I'm not sure that wooden narrow gauge platforms have much historical precedent. Have a look at these 19th century photographs of Tan-Y-Bwlch on the Ffestiniog Railway in North Wales:Click here for image - embedding not permitted
They did not have platforms as such, but a sort of gravel area where passengers could alight. The modern stations have platforms after a fashion, made of concrete or some similar paving material, but these are only raised a few centimetres above the ground:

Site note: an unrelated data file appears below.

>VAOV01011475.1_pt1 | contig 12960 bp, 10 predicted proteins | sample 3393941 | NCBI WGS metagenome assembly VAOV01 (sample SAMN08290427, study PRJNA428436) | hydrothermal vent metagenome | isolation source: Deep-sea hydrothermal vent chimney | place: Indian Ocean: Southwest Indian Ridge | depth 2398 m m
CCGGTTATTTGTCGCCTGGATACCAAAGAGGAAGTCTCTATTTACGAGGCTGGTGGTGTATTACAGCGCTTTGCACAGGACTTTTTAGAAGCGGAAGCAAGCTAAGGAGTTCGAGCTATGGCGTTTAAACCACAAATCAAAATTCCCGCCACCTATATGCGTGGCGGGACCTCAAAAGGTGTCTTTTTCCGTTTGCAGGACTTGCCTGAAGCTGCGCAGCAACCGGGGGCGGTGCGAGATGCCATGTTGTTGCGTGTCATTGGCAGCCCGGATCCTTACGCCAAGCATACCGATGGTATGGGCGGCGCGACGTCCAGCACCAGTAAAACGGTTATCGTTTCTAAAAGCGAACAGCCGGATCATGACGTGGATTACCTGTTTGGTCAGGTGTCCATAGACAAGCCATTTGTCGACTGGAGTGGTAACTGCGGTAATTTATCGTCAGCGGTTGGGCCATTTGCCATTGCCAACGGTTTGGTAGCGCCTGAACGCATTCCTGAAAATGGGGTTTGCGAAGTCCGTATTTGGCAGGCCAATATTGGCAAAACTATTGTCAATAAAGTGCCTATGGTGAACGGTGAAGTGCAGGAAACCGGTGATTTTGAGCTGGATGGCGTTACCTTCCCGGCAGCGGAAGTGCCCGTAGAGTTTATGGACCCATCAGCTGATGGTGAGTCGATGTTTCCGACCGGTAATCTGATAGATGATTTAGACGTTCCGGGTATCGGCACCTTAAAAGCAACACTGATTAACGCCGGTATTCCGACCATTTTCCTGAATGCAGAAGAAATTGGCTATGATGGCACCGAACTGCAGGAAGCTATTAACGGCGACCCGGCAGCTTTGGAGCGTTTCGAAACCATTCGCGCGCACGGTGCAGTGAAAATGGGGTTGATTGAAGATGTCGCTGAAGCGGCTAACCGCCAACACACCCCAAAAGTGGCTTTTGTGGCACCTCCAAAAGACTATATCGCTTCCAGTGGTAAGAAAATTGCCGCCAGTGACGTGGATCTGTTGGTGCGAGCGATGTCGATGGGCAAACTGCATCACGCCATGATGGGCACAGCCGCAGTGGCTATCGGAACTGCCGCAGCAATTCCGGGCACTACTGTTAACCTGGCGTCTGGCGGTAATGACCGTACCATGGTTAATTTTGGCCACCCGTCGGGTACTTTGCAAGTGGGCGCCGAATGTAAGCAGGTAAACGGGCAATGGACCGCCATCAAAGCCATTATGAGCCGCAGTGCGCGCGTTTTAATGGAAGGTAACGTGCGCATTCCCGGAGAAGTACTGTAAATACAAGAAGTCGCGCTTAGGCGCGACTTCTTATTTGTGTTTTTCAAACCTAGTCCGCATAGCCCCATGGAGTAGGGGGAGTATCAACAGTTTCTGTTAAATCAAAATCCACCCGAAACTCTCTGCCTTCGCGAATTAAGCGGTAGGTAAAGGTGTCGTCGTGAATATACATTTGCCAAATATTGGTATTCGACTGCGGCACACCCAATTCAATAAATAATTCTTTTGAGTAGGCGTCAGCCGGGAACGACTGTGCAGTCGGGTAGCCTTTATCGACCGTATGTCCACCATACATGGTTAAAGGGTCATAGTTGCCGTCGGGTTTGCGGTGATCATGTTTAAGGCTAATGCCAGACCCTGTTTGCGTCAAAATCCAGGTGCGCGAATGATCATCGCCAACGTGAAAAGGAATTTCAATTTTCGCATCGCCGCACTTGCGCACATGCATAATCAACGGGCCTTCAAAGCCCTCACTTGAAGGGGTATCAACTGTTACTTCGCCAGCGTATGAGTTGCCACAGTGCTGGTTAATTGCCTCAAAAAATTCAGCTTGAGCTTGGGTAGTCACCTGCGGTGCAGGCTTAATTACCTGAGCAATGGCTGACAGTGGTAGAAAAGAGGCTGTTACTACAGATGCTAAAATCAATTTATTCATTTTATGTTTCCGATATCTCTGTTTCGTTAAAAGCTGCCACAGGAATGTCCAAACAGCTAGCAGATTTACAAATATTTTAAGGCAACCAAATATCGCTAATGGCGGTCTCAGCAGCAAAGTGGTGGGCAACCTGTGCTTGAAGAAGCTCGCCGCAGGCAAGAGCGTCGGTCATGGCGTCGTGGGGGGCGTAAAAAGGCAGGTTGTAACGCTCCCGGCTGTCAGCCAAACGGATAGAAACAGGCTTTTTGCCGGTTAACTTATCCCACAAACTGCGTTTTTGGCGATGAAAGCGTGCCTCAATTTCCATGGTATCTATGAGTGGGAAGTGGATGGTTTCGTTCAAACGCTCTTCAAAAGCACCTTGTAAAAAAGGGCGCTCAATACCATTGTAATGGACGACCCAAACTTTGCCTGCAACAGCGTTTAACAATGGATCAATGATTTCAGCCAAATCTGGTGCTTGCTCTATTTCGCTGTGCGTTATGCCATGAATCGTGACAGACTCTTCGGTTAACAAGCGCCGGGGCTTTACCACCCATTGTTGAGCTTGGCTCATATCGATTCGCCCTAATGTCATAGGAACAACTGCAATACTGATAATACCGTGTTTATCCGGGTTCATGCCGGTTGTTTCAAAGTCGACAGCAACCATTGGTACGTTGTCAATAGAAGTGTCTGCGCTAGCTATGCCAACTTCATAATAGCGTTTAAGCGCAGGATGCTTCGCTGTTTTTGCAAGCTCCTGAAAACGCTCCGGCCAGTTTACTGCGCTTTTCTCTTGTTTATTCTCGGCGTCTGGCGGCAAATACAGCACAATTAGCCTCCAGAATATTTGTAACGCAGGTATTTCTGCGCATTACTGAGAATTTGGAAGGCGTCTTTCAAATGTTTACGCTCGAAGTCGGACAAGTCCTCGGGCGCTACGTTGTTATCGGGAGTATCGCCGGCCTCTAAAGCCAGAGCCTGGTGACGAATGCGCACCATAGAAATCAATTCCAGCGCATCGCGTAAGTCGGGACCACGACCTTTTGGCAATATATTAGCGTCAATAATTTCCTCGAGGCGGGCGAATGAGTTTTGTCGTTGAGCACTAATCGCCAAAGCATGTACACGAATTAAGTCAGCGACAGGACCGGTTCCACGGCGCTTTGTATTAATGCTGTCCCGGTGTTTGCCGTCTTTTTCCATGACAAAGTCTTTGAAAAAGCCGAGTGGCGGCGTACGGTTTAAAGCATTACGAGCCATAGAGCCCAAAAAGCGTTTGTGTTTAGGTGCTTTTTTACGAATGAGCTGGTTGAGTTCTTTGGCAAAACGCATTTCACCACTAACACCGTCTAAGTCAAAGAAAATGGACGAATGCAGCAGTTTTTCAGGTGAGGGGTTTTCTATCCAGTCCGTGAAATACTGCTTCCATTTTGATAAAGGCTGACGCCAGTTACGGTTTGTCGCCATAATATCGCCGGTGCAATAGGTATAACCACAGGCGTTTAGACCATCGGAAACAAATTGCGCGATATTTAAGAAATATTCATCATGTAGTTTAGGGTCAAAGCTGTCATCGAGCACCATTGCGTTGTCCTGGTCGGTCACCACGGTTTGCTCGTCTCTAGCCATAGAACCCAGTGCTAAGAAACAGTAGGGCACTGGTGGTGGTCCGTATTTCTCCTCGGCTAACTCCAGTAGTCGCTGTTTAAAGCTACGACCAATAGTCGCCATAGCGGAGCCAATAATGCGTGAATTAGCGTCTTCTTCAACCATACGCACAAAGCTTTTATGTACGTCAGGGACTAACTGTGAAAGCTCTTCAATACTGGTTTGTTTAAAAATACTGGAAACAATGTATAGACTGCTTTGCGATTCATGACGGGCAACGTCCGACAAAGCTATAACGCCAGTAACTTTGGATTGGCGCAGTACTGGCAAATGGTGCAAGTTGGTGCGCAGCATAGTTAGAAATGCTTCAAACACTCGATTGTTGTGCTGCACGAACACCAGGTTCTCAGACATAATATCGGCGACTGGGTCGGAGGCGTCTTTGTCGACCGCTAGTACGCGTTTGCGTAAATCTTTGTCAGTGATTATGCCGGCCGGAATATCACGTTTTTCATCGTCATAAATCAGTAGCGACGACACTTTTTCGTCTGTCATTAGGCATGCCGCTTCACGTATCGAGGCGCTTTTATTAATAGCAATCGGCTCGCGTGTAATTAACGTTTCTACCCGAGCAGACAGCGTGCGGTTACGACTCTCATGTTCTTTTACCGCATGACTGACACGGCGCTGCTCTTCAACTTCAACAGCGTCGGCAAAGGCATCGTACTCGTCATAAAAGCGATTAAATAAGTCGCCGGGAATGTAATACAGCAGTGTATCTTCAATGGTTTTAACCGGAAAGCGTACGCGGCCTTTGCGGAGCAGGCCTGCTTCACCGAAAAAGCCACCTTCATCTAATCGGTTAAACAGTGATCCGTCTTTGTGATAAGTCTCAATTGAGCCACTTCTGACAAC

If we are basing our narrow gauge on Ffestiniog practice, as we are for the vehicles, then it would seem sensible to follow with the platforms, which are very different to standard gauge platforms: indeed, one might say that they are hardly platforms at all, but walkways, as they are not significantly above ground level. There is much to be said for simulating this aspect of things, as the current narrow gauge vehicles look wrong with high platforms next to them.